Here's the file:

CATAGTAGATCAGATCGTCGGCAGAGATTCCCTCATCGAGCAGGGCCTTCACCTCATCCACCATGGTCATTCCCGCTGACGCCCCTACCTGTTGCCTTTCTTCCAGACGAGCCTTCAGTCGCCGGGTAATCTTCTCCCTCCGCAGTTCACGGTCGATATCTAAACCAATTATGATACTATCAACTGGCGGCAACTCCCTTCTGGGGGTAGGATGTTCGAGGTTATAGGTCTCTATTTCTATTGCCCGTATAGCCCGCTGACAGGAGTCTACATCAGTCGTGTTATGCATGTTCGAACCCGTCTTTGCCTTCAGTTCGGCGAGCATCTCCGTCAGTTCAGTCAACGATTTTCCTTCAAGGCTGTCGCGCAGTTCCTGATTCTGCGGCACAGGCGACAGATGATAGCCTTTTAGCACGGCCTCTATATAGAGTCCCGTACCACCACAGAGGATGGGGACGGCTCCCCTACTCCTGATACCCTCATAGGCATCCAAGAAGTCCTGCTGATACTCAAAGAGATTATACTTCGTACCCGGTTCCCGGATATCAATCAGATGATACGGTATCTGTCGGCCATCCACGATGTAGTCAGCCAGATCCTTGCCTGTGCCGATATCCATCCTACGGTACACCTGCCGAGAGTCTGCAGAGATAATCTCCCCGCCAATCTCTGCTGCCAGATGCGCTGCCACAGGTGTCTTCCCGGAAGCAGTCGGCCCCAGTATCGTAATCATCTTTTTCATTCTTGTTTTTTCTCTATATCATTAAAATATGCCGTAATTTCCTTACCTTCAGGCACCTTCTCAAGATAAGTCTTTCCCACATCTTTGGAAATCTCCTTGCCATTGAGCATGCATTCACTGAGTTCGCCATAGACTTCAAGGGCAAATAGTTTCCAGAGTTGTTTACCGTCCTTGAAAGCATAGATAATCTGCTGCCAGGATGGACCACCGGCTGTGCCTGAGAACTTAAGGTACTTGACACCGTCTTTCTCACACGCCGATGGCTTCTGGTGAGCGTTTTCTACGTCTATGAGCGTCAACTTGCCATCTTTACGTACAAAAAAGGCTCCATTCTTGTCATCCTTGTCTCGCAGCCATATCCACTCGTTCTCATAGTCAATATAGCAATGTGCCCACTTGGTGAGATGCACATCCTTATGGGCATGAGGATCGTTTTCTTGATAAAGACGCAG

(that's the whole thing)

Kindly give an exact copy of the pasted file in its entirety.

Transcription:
CATAGTAGATCAGATCGTCGGCAGAGATTCCCTCATCGAGCAGGGCCTTCACCTCATCCACCATGGTCATTCCCGCTGACGCCCCTACCTGTTGCCTTTCTTCCAGACGAGCCTTCAGTCGCCGGGTAATCTTCTCCCTCCGCAGTTCACGGTCGATATCTAAACCAATTATGATACTATCAACTGGCGGCAACTCCCTTCTGGGGGTAGGATGTTCGAGGTTATAGGTCTCTATTTCTATTGCCCGTATAGCCCGCTGACAGGAGTCTACATCAGTCGTGTTATGCATGTTCGAACCCGTCTTTGCCTTCAGTTCGGCGAGCATCTCCGTCAGTTCAGTCAACGATTTTCCTTCAAGGCTGTCGCGCAGTTCCTGATTCTGCGGCACAGGCGACAGATGATAGCCTTTTAGCACGGCCTCTATATAGAGTCCCGTACCACCACAGAGGATGGGGACGGCTCCCCTACTCCTGATACCCTCATAGGCATCCAAGAAGTCCTGCTGATACTCAAAGAGATTATACTTCGTACCCGGTTCCCGGATATCAATCAGATGATACGGTATCTGTCGGCCATCCACGATGTAGTCAGCCAGATCCTTGCCTGTGCCGATATCCATCCTACGGTACACCTGCCGAGAGTCTGCAGAGATAATCTCCCCGCCAATCTCTGCTGCCAGATGCGCTGCCACAGGTGTCTTCCCGGAAGCAGTCGGCCCCAGTATCGTAATCATCTTTTTCATTCTTGTTTTTTCTCTATATCATTAAAATATGCCGTAATTTCCTTACCTTCAGGCACCTTCTCAAGATAAGTCTTTCCCACATCTTTGGAAATCTCCTTGCCATTGAGCATGCATTCACTGAGTTCGCCATAGACTTCAAGGGCAAATAGTTTCCAGAGTTGTTTACCGTCCTTGAAAGCATAGATAATCTGCTGCCAGGATGGACCACCGGCTGTGCCTGAGAACTTAAGGTACTTGACACCGTCTTTCTCACACGCCGATGGCTTCTGGTGAGCGTTTTCTACGTCTATGAGCGTCAACTTGCCATCTTTACGTACAAAAAAGGCTCCATTCTTGTCATCCTTGTCTCGCAGCCATATCCACTCGTTCTCATAGTCAATATAGCAATGTGCCCACTTGGTGAGATGCACATCCTTATGGGCATGAGGATCGTTTTCTTGATAAAGACGCAG